One funny thing about this cake decorating book in particular is that it’s all about cake decorating and only cake decorating, which means that you have to gather a recipe in order to bake the actual layer cake part from another source. I used Martha Stewart’s Butter Cake recipe which turned out great because it baked flat and even on all sides – characteristics you definitely want when making a multiple layer cake.

Martha Stewart’s Butter Cake 1 

(makes two 9.5″ inch round cakes)

8 ounces unsalted butter

3 cups cake flour, plus more for dusting

1 tablespoon baking powder

1/2 teaspoon salt

2 cups sugar

4 large eggs

1 teaspoon pure vanilla extract

1 cup whole milk

Preheat oven to 350. Butter cake pans and dust with flour, tapping out excess flour.

Whisk together flour, baking powder and salt in a medium bowl. Set aside.

In a large bowl, using an electric mixer, mix butter and sugar until pale (about 2-3 minutes). Add eggs, one at a time, mixing well after each addition. Add vanilla and mix again.  Add flour mixture in three batches alternating between each batch with two batches of milk. Stir until evenly combined.

Distribute batter evenly between cake pans (this is about 3 1/4 cups of batter per pan).

Bake for 20-25 minutes or until cake tester inserted in center comes out clean.

Let cakes cool in pan on wire rack for 20 minutes. Invert cake layers and remove cake from pan. Let cool on wire rack completely then wrap each cake in wax paper and then plastic wrap and store in the fridge until you are ready to frost.

There are two types of frosting used for this cake. A pale green buttercream and a bright white royal icing. Both icing recipes are from the Wilton School and are easy to use. They both include a curious ingredient called meringue powder (made by Wilton!) which can be found in the baking section of your grocery or online.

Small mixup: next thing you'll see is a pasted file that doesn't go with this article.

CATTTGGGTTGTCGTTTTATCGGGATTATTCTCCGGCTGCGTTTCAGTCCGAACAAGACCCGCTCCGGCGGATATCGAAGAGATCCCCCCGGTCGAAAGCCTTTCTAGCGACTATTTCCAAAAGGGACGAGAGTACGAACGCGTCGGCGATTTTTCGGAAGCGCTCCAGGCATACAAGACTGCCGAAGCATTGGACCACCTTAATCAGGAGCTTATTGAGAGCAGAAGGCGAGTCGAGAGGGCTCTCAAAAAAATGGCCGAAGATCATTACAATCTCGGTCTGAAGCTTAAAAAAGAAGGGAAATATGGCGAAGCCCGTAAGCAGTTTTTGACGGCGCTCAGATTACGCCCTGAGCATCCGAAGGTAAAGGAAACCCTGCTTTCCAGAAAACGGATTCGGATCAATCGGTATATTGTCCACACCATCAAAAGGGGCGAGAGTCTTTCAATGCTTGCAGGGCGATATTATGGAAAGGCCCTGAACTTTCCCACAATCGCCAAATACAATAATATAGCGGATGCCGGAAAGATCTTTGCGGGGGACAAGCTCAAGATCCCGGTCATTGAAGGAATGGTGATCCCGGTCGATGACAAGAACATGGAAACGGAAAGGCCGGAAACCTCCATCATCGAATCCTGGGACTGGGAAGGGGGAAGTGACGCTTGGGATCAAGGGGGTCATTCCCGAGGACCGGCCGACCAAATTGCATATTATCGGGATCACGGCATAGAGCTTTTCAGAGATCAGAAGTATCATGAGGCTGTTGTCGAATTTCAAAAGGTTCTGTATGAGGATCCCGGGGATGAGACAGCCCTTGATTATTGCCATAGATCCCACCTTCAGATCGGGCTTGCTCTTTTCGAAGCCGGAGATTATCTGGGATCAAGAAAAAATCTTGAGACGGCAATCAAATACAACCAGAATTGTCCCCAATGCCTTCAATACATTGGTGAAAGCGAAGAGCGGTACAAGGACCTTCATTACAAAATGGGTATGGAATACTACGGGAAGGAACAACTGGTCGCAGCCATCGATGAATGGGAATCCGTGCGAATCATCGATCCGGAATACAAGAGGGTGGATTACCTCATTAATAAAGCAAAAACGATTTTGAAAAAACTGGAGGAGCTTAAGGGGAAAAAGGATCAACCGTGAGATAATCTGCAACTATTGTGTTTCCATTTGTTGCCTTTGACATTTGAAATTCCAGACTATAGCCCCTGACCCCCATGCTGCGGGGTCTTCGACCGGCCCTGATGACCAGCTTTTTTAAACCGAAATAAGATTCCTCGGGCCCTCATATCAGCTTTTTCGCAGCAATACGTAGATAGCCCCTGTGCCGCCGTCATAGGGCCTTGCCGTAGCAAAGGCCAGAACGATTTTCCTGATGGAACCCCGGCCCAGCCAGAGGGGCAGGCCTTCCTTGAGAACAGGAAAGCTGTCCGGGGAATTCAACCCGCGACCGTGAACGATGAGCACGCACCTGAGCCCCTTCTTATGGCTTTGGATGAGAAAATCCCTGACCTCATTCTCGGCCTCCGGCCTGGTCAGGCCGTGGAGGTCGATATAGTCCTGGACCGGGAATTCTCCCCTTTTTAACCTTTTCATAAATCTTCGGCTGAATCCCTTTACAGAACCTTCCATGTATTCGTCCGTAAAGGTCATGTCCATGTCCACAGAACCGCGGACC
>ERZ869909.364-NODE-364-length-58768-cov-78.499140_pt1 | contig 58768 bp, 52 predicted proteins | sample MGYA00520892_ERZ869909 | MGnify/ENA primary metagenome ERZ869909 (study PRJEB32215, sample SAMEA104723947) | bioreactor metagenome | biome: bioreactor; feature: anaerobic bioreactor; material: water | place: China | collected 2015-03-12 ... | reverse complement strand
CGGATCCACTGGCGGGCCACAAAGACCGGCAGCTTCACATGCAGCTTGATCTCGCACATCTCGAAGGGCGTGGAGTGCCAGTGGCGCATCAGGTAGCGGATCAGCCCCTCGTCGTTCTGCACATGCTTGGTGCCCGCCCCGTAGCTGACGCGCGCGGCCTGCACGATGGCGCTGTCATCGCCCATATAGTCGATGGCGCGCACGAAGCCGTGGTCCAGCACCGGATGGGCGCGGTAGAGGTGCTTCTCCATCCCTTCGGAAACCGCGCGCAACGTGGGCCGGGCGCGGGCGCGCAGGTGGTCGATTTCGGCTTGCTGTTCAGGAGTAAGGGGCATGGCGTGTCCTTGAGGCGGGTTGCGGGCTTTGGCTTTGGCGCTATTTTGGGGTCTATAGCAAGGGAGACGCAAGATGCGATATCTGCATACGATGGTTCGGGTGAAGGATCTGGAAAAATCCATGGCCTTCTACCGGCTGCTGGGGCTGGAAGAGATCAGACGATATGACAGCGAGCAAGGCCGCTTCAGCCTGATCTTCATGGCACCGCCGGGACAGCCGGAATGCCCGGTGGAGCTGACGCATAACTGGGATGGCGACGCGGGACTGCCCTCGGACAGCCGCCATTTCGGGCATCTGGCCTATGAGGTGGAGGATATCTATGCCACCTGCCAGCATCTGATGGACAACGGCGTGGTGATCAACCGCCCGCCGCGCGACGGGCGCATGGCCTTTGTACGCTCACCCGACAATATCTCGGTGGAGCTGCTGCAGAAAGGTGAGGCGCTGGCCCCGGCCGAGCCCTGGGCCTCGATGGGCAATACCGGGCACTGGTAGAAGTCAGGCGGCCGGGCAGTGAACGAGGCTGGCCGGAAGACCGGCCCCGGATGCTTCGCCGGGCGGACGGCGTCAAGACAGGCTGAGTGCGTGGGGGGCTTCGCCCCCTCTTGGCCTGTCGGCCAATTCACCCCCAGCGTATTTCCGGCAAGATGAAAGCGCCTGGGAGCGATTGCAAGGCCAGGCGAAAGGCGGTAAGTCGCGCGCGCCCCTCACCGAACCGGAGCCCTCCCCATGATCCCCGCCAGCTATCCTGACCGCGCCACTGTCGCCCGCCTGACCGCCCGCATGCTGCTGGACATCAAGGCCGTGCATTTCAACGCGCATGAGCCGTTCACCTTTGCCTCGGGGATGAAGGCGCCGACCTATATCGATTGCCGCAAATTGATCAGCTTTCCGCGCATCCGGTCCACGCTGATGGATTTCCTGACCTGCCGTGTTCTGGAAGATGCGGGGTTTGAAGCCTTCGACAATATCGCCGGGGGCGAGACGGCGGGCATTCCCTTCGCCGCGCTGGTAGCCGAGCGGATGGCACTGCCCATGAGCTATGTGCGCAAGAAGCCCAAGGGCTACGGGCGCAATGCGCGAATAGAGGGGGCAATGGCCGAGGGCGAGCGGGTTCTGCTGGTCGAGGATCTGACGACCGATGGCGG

I didn’t even know there was such a thing as meringue powder before this project,  but basically it is an egg-white substitute used in place of whipping up fresh eggs. Normally, I’m not a fan of substitute convenience products but since this was the first time I was making this cake I wanted to use the products they recommended. Next time, I’ll try to make my own meringue using fresh eggs. Now it’s onto the frosting…

Snow-white Buttercream

(makes 8 cups)

2/3 cup water

4 tablespoons meringue powder

11 1/2 cups sifted confectioner’s sugar

1 1/4 cups butter

3/4 teaspoon salt

1/2 teaspoon vanilla

2-3 drops green food coloring

In a large mixing bowl, combine water and meringue powder and whip at high speed until peaks form. Add 4 cups sugar, one cup at a time, beating at low speed after each addition. Alternately, add butter and remainder of sugar. Add salt and vanilla and beat at low speed until smooth. Add food coloring one drop at a time, (a little goes a long way!) mixing thoroughly between drops until a desired shade is achieved. The color will deepen as the icing ages, so keep that in mind when adding drops.

Special note: This  recipe makes enough frosting for one two layer cake  including top, sides and  filling between layers, plus a little extra. Leftover frosting can be stored in an air-tight container in the fridge for several weeks.

Next, I set to work frosting the top of the first layer and then the top and sides of the next layer…

When it was all sufficiently frosted, I cleaned the frosting knife and then gently scraped it as evenly as possibly around the sides of the cake to create a smooth texture.That same treatment was repeated on top of the cake too so that it maintained a flat and level surface. At this stage, I learned a fun little trick. A little drop of water helps to smooth icing out – so round I went once more on the sides with a wet frosting knife. Then the cake was set aside so that the icing could harden (or “crust” as Wilton described it). Next on the schedule was making the icing for the snowflakes…